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Goin’ Japanesque!

Basics of Japanese: Important Particles to Know

Particles are a unique aspect of Japanese grammar that tells the listener the relationship between all the words being used in your sentences. In English, it’s the order of your words that matters most (“the dog bites the man” vs “the man bites the dog”). In Japanese, it’s particles that tell you this information. Mixing them up can switch the meaning of your sentence just as much as mixing up the order of “man” and “dog” in the English example sentences!


Must-Know Particles

There are dozens of different particles in Japanese, but in the early stages there are only a few you need to understand well. I’ve classified them into three categories: subjects, objects, and location markers. You’ll see some particles appear in multiple categories. As both a blessing and a curse, a few can be used for different things!


Subject Markers: wa (は) and ga (が)

The subject markers do exactly as they imply: they tell you who the subject of your sentence is.

wa (written with hiragana ha は but always pronounced as wa), is the first one. This one is often called a “topic marker” to differentiate it from ga. Think of a “topic” like the overall theme of an essay you’re writing. Often, this is about a person–especially yourself.

  • Watashi wa Katoriina desu (わたし は カトリーナ です – I am Katrina).
    “Watashi” is the topic of this sentence! In case you don’t yet know, “watashi” means “I” or “me”!
  • Anata wa gakusei desu (あなた は がくせい です – You are a student).
    Now “anata” or “you” is the topic of my sentence.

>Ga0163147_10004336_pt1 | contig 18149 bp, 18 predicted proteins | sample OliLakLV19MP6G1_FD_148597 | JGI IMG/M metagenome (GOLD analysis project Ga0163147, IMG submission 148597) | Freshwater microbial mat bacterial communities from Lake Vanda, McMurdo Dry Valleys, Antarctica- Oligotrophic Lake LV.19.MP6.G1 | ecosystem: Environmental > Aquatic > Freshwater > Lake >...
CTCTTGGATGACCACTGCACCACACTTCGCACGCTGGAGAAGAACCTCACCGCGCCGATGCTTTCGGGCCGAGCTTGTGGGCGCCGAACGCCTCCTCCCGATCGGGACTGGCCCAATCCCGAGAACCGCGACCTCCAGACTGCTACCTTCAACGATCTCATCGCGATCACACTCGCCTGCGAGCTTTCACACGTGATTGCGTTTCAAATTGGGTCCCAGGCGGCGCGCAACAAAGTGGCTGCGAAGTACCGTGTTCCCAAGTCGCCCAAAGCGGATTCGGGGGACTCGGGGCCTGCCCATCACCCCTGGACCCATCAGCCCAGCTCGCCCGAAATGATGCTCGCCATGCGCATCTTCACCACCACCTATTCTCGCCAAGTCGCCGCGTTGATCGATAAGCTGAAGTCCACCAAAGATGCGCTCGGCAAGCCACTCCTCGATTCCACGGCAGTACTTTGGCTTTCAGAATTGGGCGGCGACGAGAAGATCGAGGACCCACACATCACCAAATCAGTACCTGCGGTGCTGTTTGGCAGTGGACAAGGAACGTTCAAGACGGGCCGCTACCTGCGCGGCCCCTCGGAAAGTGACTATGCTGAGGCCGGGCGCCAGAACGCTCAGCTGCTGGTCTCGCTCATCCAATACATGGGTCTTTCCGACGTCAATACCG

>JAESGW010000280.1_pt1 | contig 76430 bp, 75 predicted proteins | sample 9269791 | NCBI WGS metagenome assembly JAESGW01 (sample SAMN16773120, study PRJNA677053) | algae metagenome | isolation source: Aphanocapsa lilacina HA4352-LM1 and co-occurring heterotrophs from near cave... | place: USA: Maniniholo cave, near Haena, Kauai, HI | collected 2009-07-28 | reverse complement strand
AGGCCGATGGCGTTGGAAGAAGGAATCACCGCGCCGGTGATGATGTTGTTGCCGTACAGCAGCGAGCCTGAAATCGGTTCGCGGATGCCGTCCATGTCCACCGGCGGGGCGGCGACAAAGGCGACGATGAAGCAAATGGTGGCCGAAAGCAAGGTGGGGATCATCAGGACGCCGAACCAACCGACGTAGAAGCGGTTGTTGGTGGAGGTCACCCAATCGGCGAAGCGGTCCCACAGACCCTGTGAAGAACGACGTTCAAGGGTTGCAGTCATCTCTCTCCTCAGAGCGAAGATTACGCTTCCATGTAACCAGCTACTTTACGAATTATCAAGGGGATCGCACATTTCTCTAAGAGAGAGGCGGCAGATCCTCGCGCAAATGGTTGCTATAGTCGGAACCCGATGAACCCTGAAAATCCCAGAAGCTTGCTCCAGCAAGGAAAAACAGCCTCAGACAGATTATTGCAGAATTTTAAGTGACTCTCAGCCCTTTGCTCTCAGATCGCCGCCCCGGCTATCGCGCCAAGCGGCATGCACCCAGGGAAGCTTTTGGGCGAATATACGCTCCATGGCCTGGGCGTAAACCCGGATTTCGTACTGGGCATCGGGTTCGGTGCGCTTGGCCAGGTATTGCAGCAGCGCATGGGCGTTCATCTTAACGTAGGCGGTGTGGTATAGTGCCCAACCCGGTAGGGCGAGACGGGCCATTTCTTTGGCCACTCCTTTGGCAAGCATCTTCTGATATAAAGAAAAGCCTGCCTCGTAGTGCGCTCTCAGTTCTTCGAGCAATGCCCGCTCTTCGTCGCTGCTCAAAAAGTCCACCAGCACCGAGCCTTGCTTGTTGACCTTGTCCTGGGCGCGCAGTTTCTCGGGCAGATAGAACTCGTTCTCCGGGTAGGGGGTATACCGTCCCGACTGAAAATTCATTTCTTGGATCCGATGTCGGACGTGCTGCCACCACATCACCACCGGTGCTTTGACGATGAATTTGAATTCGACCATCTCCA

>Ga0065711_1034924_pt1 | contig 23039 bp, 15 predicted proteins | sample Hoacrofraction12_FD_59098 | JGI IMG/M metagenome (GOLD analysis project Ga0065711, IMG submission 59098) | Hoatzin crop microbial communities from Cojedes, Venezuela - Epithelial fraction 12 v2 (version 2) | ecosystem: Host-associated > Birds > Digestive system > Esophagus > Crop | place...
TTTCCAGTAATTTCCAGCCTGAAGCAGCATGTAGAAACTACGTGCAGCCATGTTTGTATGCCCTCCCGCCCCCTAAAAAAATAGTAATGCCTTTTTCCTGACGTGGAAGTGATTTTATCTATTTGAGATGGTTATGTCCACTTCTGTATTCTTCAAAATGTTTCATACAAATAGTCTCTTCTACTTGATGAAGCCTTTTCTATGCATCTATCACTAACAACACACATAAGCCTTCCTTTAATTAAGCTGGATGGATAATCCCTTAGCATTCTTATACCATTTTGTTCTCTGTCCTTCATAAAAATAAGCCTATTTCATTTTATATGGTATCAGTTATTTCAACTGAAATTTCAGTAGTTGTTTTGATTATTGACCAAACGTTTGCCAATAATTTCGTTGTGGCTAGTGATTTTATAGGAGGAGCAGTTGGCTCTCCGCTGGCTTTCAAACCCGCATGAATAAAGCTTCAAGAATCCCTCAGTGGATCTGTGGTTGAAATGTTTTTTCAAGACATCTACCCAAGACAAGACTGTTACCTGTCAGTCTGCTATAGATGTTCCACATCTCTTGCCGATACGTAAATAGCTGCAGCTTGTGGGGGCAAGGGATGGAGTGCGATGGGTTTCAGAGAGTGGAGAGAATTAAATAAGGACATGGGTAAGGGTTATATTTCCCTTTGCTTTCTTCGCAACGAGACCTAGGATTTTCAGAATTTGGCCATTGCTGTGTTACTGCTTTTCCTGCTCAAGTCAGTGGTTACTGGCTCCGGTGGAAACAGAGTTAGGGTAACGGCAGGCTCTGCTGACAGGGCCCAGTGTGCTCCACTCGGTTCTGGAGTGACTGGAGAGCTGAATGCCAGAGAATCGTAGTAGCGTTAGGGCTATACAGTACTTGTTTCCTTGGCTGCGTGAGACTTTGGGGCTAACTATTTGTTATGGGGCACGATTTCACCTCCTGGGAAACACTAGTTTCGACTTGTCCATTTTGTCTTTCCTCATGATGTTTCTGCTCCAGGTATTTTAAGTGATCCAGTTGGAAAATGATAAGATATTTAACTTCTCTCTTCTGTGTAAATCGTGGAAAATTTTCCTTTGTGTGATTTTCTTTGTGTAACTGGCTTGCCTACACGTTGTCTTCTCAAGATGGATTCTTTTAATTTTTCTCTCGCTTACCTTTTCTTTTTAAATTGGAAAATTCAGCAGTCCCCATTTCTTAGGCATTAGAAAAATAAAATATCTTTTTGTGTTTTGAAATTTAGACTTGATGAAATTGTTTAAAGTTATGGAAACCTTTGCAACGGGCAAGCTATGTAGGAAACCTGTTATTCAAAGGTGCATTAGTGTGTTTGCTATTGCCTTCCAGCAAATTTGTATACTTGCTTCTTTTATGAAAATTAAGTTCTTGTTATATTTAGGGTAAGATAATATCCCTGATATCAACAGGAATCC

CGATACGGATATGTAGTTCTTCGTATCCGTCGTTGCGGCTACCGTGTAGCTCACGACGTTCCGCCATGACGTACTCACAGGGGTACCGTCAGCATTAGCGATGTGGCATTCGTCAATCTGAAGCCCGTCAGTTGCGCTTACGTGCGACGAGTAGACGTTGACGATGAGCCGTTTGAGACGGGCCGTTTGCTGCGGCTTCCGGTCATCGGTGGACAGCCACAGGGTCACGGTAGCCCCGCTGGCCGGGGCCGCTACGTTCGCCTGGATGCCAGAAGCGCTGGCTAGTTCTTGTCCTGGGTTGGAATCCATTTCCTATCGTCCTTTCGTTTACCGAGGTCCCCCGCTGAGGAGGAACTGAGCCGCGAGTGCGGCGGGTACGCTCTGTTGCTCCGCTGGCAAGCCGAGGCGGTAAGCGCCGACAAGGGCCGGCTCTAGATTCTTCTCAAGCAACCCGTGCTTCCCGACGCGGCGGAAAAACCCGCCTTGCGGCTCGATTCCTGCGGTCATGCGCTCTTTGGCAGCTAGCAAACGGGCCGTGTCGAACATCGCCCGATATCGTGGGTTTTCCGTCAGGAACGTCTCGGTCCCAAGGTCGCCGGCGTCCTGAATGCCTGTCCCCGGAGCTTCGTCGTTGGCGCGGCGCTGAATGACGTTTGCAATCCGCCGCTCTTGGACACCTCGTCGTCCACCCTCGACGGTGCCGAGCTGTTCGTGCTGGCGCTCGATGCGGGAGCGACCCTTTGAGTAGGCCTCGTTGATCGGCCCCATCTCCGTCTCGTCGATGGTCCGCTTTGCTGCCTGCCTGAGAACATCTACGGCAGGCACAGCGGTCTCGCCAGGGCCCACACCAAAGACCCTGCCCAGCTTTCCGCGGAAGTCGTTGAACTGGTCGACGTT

In English, we show the topic/subject of our sentences by putting it in the very front! Japanese often does the same, but just to be certain it’s still good to always mark your topics with wa (は).

So how about  が (ga)? Well, ga is typically known as the “subject marker”. You can think of a subject as one of the main paragraphs of your essay. If my essay is about watashi (me), then the paragraphs I could write could be things I like and things I dislike.

  • Aisu kuriimu ga suki desu (アイスクリーム が すき です – I like ice cream).
    I don’t need to mention “watashi wa” here because I’ve already mentioned it earlier by introducing myself to you. Until I change topics, you always know I’m talking about me.
  •  Watashi wa tesuto ga kirai desu (わたし は テスト が きらい です – I dislike tests).
    Of course, if you really want your listener to be sure of both your topic and your subject, you can use them both together!


Object Markers: wo (を) and ni (に)

I’ll try not to get too grammarian on you here! In both English and Japanese, we have parts of speech known as “direct objects” and “indirect objects”. Japanese uses wo (を) to mark direct objects and ni (に) to mark indirect objects.

NOTE: Wo (を) is pronounced the same as “o” (お). You don’t need to say the ‘W’ sound.

A direct object answers the question “what?” or “who?” like in these examples:

  • Watashi wa eiga o mimashita (わたし は えいが を みました – I saw a movie).
    The direct object is “eiga” (movie). Imagine if I just said, “I saw.” You’d wonder, “You saw what?” The direct object answers exactly that!
  • Sushi o tabemashita (すし を たべました – I ate sushi).
    What did I eat? Sushi!

As you might have noticed, a direct object is always connected with a verb. In English, the verb comes before the direct object. In Japanese, the verb comes after the direct object!